Walter Frank Woodul, Sr. (1892-1984), state legislator and lieutenant governor, was born September 25, 1892, in Laredo, Texas to Washington H. and Susan R. (Carmichael) Woodul. He was educated in the public schools of Corpus Christi and Alice, where he was valedictorian of his 1909 graduating class. From 1910 to 1911, he taught in a country school near Ralston, Oklahoma, but moved to Wichita, Kansas to study shorthand.
Upon returning to Texas, Woodul worked as a legal stenographer in Laredo and Austin. While in Austin, he attended the University of Texas Law School, but left before receiving a degree. His early departure was a direct result of the Mexican Revolution and the Mexican raiders who were crossing the Rio Grande and attacking and killing Americans along the border. Once back in Laredo, Woodul enlisted in the Laredo Company of the National Guard.
While in the National Guard, Woodul began both his legal and political careers. In 1916, he was elected to represent Laredo and Webb County in the Texas House of Representatives. The day after taking his seat in the legislature, January 10, 1917, he was licensed to practice law in Texas.
Though he only served part of a term in the Legislature, Woodul had a very distinguished time in office. He was chairman of the State Affairs Committee, vice-chairman of the Military Affairs Committee, was instrumental in establishing the Texas State Highway Commission and wrote the appropriations bill organizing Texas' 36th Infantry Division of the American Expeditionary Force.
Woodul's service as a state representative took place during a very turbulent time in American and Texas history, the United States had just begun fighting in World War I and Governor James Ferguson's Administration was rocked by scandal, which ultimately led to his impeachment. The 35th Legislature was convened for five sessions, the regular session and four additional called sessions, but Woodul only served through the second called session, January 9 through August 30, 1917.
At the close of this session, he was appointed Assistant Adjutant General of Texas and devoted his time to the United States recent entry in World War I. He later entered the army as a captain and was stationed in South Carolina. He saw no overseas service and was honorably discharged in 1919.
During this time, Woodul married Ethel Eldridge of Sugar Land, Texas, on September 12, 1917. Ethel's father, William Thomas Eldridge, was an entrepreneur in the railroad industry and co-founder of the company that eventually become the Imperial Sugar Company.
After returning to Texas and civilian life, Woodul and his wife, Ethel, settled in Houston, where he established a law practice and later became division attorney for the International and Great Northern Railroad Company. After the birth of their son, Walter Frank, Jr., in 1922, Woodul was named president of the company. After the company's consolidation with the Missouri Pacific Lines, Woodul stayed on as general counsel.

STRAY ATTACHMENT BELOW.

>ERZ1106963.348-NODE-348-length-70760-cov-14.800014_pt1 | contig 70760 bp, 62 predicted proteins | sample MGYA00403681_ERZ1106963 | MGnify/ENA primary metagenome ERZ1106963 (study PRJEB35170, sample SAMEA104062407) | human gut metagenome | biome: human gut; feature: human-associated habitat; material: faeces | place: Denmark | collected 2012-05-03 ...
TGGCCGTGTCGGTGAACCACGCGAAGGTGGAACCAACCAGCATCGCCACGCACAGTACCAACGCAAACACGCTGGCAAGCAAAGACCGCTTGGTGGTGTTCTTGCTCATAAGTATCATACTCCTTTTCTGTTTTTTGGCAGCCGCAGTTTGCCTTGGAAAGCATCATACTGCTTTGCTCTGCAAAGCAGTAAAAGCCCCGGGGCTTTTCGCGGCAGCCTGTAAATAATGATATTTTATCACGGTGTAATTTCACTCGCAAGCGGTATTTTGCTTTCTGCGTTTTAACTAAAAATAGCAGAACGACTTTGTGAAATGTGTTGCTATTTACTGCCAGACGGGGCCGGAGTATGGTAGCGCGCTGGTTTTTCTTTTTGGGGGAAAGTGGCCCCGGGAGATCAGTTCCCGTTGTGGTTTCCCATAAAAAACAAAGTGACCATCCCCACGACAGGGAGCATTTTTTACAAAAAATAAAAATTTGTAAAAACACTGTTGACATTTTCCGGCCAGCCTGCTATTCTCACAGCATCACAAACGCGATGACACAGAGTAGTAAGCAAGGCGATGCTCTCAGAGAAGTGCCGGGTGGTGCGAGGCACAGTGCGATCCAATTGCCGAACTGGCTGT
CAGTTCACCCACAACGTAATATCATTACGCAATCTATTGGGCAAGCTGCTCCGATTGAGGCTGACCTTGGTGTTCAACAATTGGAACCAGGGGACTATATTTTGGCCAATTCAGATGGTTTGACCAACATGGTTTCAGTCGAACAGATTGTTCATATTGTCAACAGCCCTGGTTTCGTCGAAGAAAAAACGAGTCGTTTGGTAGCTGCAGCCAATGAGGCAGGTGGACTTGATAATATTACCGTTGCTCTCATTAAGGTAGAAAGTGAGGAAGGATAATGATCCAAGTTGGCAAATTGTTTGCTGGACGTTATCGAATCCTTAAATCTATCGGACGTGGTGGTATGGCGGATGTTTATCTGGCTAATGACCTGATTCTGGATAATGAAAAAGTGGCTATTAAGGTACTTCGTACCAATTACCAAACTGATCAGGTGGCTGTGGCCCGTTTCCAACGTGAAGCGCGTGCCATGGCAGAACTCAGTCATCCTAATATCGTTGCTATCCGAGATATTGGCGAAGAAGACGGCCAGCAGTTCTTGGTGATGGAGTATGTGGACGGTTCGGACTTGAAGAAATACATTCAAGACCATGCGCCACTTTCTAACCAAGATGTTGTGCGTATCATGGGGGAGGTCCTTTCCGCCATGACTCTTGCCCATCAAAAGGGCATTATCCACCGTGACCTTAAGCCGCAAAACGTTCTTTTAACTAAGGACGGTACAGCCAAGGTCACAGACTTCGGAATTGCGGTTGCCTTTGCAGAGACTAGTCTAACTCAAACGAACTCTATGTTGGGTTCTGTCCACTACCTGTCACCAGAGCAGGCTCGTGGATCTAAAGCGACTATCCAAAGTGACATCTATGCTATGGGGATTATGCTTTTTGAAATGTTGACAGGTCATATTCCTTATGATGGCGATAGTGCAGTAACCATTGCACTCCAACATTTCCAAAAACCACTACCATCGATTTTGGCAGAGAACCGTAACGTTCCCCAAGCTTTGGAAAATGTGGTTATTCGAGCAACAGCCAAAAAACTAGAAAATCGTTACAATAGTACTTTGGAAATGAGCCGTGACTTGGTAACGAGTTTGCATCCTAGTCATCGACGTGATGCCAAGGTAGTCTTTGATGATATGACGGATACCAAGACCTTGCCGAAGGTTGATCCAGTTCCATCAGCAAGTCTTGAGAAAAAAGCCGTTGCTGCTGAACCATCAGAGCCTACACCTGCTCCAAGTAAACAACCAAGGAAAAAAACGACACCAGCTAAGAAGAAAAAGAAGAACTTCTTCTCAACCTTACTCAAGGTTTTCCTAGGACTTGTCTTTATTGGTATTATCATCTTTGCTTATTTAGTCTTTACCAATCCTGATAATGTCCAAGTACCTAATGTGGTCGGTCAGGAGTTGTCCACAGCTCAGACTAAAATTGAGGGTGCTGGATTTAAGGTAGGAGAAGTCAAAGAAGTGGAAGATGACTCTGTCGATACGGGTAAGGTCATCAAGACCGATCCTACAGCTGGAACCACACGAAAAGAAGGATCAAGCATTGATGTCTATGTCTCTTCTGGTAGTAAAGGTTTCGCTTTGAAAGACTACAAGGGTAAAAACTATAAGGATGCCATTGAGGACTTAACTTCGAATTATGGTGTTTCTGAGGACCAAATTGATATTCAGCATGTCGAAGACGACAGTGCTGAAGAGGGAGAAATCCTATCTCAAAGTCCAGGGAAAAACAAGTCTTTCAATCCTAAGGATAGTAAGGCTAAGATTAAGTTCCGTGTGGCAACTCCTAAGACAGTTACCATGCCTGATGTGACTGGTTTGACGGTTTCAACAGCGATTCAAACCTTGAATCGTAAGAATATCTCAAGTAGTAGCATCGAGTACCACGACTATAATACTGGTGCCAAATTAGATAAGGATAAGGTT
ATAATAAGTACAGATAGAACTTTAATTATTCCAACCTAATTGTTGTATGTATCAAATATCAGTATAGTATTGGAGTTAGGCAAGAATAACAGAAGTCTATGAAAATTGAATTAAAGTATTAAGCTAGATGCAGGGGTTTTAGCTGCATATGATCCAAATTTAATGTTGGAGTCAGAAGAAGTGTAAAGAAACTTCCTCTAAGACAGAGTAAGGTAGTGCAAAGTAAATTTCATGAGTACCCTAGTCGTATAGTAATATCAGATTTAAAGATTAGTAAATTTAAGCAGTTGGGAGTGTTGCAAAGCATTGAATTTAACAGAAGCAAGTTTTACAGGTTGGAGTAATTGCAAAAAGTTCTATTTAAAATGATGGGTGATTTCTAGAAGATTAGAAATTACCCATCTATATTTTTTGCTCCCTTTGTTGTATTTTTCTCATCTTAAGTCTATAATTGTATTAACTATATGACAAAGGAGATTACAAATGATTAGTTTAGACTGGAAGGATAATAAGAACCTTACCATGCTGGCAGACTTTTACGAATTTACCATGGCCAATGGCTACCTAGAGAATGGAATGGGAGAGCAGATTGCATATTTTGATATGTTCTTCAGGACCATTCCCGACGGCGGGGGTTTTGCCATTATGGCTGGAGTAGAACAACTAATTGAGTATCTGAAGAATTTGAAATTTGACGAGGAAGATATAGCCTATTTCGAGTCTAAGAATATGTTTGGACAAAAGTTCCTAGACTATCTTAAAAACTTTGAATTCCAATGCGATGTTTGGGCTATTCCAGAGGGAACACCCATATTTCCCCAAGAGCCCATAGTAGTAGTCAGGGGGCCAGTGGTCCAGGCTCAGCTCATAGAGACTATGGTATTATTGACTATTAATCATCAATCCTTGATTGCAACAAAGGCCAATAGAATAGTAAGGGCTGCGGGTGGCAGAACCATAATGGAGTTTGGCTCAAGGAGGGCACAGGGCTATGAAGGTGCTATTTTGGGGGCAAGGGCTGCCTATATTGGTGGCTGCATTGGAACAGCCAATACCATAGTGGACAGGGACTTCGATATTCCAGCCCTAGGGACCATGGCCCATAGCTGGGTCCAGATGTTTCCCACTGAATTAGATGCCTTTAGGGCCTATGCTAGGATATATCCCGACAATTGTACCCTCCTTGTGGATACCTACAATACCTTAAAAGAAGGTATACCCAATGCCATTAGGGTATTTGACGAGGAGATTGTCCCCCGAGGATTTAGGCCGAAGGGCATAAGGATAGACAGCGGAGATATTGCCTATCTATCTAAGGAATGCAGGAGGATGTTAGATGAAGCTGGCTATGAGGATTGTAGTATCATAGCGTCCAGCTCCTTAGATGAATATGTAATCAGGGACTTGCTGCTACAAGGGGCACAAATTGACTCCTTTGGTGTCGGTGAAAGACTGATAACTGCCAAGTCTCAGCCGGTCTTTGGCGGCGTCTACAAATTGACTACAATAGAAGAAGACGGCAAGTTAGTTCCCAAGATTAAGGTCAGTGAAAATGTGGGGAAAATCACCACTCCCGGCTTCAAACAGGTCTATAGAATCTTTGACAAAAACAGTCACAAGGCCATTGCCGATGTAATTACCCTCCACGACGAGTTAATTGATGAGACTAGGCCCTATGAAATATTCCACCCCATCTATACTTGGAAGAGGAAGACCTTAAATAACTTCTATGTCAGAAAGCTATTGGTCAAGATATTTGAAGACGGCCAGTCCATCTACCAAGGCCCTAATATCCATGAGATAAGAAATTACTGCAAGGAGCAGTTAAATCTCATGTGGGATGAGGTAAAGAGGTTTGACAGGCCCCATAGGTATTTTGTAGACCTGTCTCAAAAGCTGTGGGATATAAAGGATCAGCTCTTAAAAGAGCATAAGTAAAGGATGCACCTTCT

Active in numerous civic and professional organizations in Houston, Woodul served as president of the Houston Salesmanship Club and was responsible for the observance of their annual Gridiron Dinner. He was also a director in the Kiwanis Club, the Harris County Bar Association and was chairman of the county-wide Organization on Drainage in Harris County. In 1928, after being named director of the Gulf Coast Good Roads Association, Woodul's interest in politics was rekindled. It was through this organization that he used his prior legislative experience to lobby for adequate highways.
With this renewed interest in politics, Woodul, in 1928, announced his candidacy for the Texas Senate to support Chairman of the Highway Commission, Ross Sterling, and his initiatives in highway development. Leading the Democratic ticket, Woodul was elected and took his seat on January 8, 1929.
After serving three terms in the Senate, 1929 to 1934, Woodul ran for Lieutenant Governor. Defeating six opponents in the Democratic primary run-off, he was inaugurated as Texas' thirtieth Lieutenant Governor. Taking office in January, 1935, Woodul used his legislative experience to guide the Senate. He faithfully maintained the Senate Rules, encouraged debate amongst the members and barred lobbyists from the Senate floor during proceedings. He also served as chairman of the Texas Centennial, the state's celebration of its 100th anniversary.
After leaving public office in 1939, Woodul returned to his law practice in Houston and his civic interests. Though no longer a public official, he still maintained an interest in state affairs. In the spring of 1945, Governor Coke Stevenson appointed him to serve as a member of the board of regents of the State Teachers Colleges. On May 27, 1959, Governor Price Daniel appointed him to serve as a member of the Board for Texas State Hospitals and Special Schools. His term ended on February 15, 1965.
More than likely representing his wife, Ethel, and her family's interest in the Imperial Sugar Company, Woodul began serving on the board of directors on February 20, 1939. After serving nearly thirty, years he voluntarily resigned on December 19, 1969. In his letter of resignation, he stated that he was 77 years old and wanted to limit his traveling and catch up on his historical reading.
After retiring from his legal practice in 1958, the Wooduls moved to Austin, where he died on October 1, 1984, at the age of 92. He was buried two days later in the Texas State Cemetery.
BIBLIOGRAPHY: link: Texas State cemetery (Holdings of the Secretary of State's Office; the Imperial Sugar Company; and the Texas Legislative Reference Library).
Reprinted with permission from the Handbook of Texas Online, a joint project of the Texas State Historical Association and the General Libraries at the University of Texas at Austin. © 2003, The Texas State Historical Association.